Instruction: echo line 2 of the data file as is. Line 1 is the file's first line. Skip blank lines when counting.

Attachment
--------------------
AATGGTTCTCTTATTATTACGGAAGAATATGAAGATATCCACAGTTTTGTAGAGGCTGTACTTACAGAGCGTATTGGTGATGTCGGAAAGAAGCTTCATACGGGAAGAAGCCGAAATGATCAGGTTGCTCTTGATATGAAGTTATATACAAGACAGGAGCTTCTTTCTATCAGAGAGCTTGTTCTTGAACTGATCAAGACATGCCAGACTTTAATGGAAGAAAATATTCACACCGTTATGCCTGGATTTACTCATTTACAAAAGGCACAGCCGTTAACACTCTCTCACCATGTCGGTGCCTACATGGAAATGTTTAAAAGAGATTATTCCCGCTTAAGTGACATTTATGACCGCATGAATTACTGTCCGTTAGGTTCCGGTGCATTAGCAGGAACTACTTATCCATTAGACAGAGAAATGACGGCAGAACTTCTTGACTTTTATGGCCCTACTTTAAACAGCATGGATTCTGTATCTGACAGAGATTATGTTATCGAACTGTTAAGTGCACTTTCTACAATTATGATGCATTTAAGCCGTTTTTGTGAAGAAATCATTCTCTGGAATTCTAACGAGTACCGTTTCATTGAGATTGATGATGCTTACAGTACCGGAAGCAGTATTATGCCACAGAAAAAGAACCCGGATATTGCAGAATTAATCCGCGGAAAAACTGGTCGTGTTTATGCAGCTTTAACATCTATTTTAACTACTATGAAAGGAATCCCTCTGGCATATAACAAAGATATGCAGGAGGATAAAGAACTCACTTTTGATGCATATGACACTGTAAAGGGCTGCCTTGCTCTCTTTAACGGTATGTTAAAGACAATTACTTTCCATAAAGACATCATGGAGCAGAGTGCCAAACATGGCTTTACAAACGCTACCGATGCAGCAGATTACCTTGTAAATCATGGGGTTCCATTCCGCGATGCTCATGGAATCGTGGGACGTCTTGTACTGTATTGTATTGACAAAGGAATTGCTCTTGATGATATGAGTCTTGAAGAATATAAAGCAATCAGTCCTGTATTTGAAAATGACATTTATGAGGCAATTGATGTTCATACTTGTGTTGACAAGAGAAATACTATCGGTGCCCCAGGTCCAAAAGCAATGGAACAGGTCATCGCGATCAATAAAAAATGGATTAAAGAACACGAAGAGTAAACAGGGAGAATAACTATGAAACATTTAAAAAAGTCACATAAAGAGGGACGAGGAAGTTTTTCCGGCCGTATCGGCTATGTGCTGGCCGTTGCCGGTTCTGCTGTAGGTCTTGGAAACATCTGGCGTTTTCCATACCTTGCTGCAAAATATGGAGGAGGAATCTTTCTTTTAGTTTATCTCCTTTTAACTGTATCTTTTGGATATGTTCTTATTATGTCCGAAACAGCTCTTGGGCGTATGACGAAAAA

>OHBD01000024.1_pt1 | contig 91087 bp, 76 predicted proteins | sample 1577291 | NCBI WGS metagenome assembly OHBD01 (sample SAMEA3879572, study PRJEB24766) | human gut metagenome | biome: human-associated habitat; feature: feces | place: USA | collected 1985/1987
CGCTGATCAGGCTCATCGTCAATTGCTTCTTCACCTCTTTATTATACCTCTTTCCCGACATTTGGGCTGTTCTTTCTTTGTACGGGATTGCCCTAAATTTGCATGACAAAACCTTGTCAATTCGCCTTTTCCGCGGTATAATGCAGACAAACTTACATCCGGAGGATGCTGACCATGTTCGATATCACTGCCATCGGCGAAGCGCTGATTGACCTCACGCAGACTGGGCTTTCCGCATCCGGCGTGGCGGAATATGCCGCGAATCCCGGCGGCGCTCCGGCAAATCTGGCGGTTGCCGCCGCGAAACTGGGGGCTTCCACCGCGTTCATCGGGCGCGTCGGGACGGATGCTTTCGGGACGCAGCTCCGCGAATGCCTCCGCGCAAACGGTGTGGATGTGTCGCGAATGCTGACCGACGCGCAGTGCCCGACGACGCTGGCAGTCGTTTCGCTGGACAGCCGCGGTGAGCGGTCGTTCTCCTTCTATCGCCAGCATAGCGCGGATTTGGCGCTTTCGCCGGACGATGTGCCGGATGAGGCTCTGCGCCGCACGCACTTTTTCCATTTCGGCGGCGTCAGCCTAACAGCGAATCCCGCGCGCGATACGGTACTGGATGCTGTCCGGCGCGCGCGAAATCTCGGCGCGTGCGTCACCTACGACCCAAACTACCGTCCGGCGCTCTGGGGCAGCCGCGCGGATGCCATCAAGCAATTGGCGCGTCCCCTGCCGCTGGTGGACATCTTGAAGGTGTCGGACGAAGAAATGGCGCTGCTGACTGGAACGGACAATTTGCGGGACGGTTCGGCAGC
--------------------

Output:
>OHBD01000024.1_pt1 | contig 91087 bp, 76 predicted proteins | sample 1577291 | NCBI WGS metagenome assembly OHBD01 (sample SAMEA3879572, study PRJEB24766) | human gut metagenome | biome: human-associated habitat; feature: feces | place: USA | collected 1985/1987